Well, well, Andrew Sullivan refuses to drive. Interesting. I find that a little scandalous, quite frankly, in a kids-in-playpens kind of way. I know, I know. Andrew Sullivan’s famous, child-free, an excellent bicyclist… all attributes I lack. But I aspire to the Andrew Sullivan School of Non-Driving. Officially, I mean. De facto-ly speaking, I’m already there in the sense that I don’t see myself as a driver. In the same way that I don’t see myself as a coffee drinker. I loathe both. Driving and coffee perplex and irritate me.
I am fascinated by non-drivers. I had dinner with a famous economist non-driver the other night. He has two kids and a super-accomplished wife. He doesn’t even have a valid license! The chutzpah. So French! So Don Draper On a Bender in California Without Telling Betty. Hey, I’m in! (But seriously, how does he pull that off? Does he saddle up for emergencies when the spouse is out of town?)
I’d like to make this crystal-clear. (Gosh, I have such trouble making my true feelings known.) Believe me, I would love to spend the rest of eternity as a self-righteous pedestrian, but I really can’t go down that rabbit hole, even if Andrew Sullivan tells me to go for it. For one thing, my family would react… uh…sub-optimally. Alas, I’m in thrall to two teenagers, one 20 year-old, one ridgeless Rhodesian Ridgeback, and one
devil’s spawn Miniature Dachshund. (Definition of thrall= a. One, such as a slave or serf, who is held in bondage. b. One who is intellectually or morally enslaved.)
And for another, if we’re being totally honest here, Driving Refusal would be the beginning of an alarming downward spiral the bottom of which would find me beached on an over-stuffed barcalounger surrounded by stacks of mildewed newspapers and a slew of mangy cats, dressed in a caftan and oversized jewelry, watching people get their houses repossessed on TV while eating microwaved s’mores.
Plus, I’m not entirely opposed to all driving. I don’t “do” 95 south between Providence and New York City, if I can help it, but I do love watching the sunset over the mountains as I’m making my way north on I-89. There are three moose crossings between NH and Vermont, and I get increasingly excited as I pass each one. The roads are nearly empty. It’s a gorgeous drive. I go a super-daring 65 or 70 mph. Very Ken Kesey.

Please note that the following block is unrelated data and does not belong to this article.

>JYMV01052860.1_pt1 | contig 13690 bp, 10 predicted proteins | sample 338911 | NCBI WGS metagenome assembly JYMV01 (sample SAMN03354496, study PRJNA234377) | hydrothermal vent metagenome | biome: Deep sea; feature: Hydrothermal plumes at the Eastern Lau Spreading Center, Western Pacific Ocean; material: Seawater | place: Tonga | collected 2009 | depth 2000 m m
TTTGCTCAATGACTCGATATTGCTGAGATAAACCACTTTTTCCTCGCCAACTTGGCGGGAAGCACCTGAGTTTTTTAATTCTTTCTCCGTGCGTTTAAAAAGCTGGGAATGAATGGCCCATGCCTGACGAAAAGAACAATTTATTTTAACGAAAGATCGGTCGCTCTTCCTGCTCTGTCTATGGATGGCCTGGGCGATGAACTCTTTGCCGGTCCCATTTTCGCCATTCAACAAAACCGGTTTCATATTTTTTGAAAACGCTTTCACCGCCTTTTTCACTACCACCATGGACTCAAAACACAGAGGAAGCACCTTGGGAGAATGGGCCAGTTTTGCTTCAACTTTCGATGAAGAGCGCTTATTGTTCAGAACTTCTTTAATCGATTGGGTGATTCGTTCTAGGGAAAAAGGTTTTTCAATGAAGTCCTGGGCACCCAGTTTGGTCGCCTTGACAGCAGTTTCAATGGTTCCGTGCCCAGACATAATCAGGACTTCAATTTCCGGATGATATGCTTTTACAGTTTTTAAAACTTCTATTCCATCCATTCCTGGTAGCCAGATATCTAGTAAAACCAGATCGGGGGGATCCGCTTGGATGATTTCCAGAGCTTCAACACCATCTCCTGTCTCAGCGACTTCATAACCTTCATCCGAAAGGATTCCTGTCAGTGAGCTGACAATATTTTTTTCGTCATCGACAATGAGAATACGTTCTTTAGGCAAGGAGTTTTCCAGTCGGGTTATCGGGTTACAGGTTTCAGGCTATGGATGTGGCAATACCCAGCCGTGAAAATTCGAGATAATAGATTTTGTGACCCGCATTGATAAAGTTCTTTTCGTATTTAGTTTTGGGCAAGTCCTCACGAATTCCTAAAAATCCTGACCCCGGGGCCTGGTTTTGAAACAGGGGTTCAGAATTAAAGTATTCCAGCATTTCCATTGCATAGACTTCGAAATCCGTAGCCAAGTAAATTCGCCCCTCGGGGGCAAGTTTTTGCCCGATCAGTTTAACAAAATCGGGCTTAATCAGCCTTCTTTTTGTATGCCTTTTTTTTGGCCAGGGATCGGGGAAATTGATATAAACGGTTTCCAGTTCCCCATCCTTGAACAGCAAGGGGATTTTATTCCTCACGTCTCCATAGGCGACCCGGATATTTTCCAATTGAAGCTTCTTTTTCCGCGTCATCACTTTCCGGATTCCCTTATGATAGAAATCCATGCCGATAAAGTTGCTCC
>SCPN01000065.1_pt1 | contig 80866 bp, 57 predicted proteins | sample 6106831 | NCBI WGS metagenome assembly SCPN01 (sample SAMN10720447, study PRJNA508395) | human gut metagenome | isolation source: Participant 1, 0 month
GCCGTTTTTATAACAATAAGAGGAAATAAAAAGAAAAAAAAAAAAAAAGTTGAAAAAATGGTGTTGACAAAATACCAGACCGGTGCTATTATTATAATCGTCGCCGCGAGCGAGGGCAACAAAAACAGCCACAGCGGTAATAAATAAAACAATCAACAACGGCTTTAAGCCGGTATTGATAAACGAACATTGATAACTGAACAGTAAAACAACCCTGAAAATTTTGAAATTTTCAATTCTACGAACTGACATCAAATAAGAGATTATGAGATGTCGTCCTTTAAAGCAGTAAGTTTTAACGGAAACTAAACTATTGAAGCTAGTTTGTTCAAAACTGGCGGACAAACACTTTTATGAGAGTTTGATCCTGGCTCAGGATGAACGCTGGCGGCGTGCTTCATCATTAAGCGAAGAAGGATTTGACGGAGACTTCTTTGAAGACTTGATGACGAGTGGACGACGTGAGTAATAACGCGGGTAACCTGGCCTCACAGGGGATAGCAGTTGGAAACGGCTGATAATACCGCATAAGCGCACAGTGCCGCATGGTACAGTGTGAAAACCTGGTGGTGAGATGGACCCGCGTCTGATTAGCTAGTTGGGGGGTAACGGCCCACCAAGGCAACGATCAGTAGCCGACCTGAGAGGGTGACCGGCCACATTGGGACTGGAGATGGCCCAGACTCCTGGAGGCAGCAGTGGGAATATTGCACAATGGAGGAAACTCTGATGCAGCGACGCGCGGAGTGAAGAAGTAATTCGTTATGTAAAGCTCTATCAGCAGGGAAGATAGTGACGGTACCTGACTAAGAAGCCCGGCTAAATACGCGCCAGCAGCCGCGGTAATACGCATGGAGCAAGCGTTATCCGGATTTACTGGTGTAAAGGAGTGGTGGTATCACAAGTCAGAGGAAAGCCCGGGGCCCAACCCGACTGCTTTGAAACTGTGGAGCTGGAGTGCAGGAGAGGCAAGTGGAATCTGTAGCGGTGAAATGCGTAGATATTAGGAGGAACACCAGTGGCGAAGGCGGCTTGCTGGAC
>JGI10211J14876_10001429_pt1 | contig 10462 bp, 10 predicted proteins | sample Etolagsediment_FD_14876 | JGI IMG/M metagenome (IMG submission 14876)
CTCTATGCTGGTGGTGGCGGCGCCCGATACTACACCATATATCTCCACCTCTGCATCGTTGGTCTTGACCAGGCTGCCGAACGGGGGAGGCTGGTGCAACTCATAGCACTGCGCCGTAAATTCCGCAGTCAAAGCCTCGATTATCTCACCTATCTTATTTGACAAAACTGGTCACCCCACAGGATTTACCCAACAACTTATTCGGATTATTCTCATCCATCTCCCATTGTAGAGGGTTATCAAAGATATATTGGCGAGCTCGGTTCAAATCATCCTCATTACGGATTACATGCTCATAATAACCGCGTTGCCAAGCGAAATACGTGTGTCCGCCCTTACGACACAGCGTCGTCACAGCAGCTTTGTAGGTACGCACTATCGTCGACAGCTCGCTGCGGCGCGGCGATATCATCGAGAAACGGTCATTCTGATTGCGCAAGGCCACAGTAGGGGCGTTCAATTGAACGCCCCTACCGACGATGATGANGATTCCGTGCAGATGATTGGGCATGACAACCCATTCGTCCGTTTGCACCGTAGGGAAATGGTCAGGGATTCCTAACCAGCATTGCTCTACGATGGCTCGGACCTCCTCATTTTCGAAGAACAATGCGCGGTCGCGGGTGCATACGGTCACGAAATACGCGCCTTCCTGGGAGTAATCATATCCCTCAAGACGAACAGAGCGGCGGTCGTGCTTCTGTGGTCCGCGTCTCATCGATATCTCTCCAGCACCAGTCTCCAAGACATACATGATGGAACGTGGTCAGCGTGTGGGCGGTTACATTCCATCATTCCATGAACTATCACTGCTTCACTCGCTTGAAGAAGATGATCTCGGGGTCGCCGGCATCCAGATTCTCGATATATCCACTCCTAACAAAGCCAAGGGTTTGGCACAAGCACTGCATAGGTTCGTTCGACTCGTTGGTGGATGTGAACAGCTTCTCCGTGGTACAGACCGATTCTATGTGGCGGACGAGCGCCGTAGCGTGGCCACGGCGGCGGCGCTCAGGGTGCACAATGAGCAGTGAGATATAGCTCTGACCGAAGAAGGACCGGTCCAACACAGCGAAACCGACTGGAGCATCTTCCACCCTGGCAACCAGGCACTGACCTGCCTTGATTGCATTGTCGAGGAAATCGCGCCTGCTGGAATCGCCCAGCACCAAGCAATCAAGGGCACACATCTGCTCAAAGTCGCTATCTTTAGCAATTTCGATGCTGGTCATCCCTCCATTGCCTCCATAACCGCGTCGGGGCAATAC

So, no, I’m not going to become a shut-in. I am, however, officially giving myself permission to write at least one more blog post about my hatred of driving and why walking is so great for my brain. Thank you, Andrew Sullivan (via John Wilson on Ray Bradbury). This is really great:
In the same vein, when [Bradbury biographer Jonathan Eller] speaks of Bradbury’s “need to read—an almost visceral need that was only slightly less of a reflex than breath itself”—he’s not indulging in hyperbole. Reading is breathing, and thinking is walking.
Why, yes…I love this idea that, “thinking is walking.” Young children do it a lot, instinctually and then, with age, a very fixed idea takes root in all but a few oddballs that sitting is where all the action is, so to speak. People in chairs or in cars are the ones wheeling and dealing and making the world hum. (Now I’m going to segue awkwardly to a case for why my non-driving makes me a superior person.)